Coreopsis, commonly known as Tickseed, is not toxic to cats. In fact, Coreopsis is safe for not only cats but also dogs, birds, horses, and humans.
This article was written in collaboration with a team of experienced DVMs (doctors of veterinary medicine). Through their invaluable insights and contributions, we are able to provide accurate and up-to-date information regarding the potential risks associated with various plants, with a specific focus on Coreopsis in this piece. In our commitment to present reliable information, we have also extensively researched high-authority websites such as ASPCA and PetMD for every plant discussed. This ensures that our readers receive trustworthy and comprehensive knowledge, aiding in the care and safety of their pets.
For gardeners, the non-toxic nature of Coreopsis makes it an appealing flower species, distinguished by its smooth, slender stems free of hairs or spikes.
Can Cats Eat Coreopsis or Tickseed?
Coreopsis can be eaten by cats and will not poison them, but as a responsible cat owner, you should be cautious. This plant should not be a frequent part of your cat’s diet.
Even non-poisonous plants can become toxic after being sprayed with pesticides. Plants purchased from a nursery or florist are frequently insecticide-treated.
What is Coreopsis or Tickseed?
Coreopsis (Coreopsis spp. )is known for its other names such as golden pot and tickseed is a wild flowering herbaceous perennial with yellow, pink, red, or orange blooms. They are tough and come in a variety of species. The majority of kinds are native to North America, although others come from South and Central America.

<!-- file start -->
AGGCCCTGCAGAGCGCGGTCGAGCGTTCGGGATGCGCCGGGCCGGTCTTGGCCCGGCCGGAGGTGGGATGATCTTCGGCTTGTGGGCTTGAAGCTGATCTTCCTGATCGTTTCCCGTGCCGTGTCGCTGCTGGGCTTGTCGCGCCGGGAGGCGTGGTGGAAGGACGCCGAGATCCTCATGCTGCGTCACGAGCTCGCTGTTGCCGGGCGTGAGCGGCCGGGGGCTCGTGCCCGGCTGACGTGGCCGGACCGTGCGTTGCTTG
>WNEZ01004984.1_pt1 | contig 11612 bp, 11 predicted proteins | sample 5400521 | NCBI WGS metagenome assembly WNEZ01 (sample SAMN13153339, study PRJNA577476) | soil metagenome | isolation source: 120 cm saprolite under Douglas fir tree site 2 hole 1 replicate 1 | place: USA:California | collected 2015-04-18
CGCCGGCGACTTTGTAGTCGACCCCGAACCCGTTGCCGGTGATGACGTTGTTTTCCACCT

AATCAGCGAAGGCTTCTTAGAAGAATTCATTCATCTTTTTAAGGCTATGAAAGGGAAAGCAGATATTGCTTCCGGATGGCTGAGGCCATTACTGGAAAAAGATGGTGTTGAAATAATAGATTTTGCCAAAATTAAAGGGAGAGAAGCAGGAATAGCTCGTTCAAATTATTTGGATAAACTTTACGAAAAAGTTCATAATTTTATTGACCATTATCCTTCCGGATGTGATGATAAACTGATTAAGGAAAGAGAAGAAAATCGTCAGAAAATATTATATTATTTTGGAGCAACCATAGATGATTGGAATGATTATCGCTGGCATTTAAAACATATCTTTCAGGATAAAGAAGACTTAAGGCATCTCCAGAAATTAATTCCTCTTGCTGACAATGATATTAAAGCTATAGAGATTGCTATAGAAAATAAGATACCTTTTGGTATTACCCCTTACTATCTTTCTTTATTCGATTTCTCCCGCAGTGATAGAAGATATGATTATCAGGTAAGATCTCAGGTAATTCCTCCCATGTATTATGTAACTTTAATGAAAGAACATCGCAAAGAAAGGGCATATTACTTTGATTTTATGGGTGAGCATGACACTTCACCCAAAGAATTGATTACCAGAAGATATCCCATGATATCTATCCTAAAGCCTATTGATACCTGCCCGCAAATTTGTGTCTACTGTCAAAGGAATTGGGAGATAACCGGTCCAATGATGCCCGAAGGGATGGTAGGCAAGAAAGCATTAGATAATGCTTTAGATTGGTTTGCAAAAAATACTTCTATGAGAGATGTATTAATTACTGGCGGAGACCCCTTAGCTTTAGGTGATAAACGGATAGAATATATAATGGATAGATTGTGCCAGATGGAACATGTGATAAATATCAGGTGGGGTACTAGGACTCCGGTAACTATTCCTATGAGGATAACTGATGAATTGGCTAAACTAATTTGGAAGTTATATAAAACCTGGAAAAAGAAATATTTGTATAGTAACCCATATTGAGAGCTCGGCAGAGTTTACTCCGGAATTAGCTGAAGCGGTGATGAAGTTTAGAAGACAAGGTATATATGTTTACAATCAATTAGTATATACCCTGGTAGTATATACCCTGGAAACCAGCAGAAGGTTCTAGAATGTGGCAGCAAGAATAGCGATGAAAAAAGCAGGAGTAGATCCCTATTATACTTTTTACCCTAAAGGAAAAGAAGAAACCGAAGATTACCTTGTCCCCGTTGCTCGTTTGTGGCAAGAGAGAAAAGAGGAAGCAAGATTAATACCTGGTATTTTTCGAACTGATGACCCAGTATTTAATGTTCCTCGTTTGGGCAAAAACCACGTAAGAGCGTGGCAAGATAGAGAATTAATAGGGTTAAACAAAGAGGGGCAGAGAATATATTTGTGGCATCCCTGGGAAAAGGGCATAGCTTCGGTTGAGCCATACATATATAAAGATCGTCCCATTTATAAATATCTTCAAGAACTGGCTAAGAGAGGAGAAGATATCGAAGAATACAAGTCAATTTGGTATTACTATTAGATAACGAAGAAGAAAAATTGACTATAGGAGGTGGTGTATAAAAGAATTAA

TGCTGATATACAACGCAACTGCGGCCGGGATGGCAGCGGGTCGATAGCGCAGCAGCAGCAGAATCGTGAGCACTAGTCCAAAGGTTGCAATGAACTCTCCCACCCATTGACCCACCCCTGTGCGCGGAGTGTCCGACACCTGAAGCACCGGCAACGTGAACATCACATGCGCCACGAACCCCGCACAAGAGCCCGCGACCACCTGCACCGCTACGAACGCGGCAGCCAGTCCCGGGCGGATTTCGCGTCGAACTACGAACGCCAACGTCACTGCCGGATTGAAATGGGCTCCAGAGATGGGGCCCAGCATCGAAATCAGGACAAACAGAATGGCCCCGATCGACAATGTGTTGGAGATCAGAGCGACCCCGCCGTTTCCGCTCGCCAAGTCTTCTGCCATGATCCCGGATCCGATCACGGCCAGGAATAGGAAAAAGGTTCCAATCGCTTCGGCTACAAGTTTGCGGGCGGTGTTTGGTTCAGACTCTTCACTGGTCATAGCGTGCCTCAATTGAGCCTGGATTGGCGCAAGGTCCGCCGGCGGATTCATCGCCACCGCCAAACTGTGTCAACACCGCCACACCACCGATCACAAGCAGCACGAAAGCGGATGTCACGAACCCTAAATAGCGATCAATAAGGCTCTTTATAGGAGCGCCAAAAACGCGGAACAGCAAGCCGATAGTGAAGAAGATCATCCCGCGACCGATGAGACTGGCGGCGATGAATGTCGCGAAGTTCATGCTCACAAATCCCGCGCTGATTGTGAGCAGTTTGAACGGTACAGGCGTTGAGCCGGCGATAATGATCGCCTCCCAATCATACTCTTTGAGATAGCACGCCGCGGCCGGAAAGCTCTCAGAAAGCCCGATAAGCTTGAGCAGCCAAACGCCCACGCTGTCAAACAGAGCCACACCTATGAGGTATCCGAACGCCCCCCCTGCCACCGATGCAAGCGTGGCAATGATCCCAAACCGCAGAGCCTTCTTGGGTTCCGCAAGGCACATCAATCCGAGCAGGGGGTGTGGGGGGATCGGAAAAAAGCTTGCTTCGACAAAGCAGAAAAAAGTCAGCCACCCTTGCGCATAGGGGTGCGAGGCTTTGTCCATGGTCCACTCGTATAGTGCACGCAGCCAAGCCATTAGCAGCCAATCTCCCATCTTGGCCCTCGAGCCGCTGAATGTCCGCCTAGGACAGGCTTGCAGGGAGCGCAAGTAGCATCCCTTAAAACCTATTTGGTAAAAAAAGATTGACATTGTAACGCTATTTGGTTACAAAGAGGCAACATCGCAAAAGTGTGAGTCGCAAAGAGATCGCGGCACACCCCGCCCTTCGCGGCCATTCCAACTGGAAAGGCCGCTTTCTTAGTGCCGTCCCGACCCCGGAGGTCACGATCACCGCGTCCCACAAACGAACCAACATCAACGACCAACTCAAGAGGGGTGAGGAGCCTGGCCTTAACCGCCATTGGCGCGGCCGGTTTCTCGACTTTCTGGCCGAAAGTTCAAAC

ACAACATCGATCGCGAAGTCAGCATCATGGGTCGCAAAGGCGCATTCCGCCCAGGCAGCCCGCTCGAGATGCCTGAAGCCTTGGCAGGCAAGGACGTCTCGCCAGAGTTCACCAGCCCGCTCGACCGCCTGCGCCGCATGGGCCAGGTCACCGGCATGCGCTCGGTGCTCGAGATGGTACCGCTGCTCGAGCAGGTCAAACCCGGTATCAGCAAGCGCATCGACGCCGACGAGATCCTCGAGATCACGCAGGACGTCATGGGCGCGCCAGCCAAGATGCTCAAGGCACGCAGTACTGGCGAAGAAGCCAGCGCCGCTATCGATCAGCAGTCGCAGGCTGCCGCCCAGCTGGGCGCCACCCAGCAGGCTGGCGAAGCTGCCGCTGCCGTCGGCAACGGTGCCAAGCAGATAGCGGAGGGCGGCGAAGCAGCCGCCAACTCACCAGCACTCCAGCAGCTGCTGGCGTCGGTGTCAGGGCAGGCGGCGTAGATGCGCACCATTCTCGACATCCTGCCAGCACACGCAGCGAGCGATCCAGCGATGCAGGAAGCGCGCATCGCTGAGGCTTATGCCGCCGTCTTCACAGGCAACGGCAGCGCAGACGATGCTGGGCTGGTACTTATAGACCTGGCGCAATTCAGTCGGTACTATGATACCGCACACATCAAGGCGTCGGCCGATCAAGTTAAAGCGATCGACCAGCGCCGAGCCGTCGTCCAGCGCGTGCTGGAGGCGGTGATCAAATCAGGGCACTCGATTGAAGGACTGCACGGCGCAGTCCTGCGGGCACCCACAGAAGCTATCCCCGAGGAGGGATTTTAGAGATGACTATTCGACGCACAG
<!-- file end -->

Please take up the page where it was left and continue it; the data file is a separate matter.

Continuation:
They can reach a width of 12-24 inches and a height of 10-18 inches. Coreopsis types thrive in full sun, medium or dappled shade, well-drained clay, sandy, heavy, light, acidic, or damp soil. Pollinators like bees, moths, butterflies, birds, and hoverflies are attracted to its blossoms. Its creamy nectar-pollen blooms account for this. Coreopsis plants can be grown from seeds, basal cuttings, or spring division.
They blossom in the early summer and last for a long time. Less hardy plants bloom for longer, especially if deadheaded frequently. Some can swiftly spread by creeping rhizomes, resulting in a dense stand.
Keeping Cats Away From Coreopsis or Tickseed?
You can startle her whenever she is about to begin eating a plant. Clap your hands, use a spray gun, or yell “no” in a somewhat loud “bad kitty” voice. If you utilize the latter method, be sneaky so that the kitty links the squirt with the action rather than with you. If the cat doesn’t stop eating on her own after you’ve gotten her attention, carry her away from the plant and over to an appropriate diversion, such as a pot of “kitty grass” or her favorite scratching post.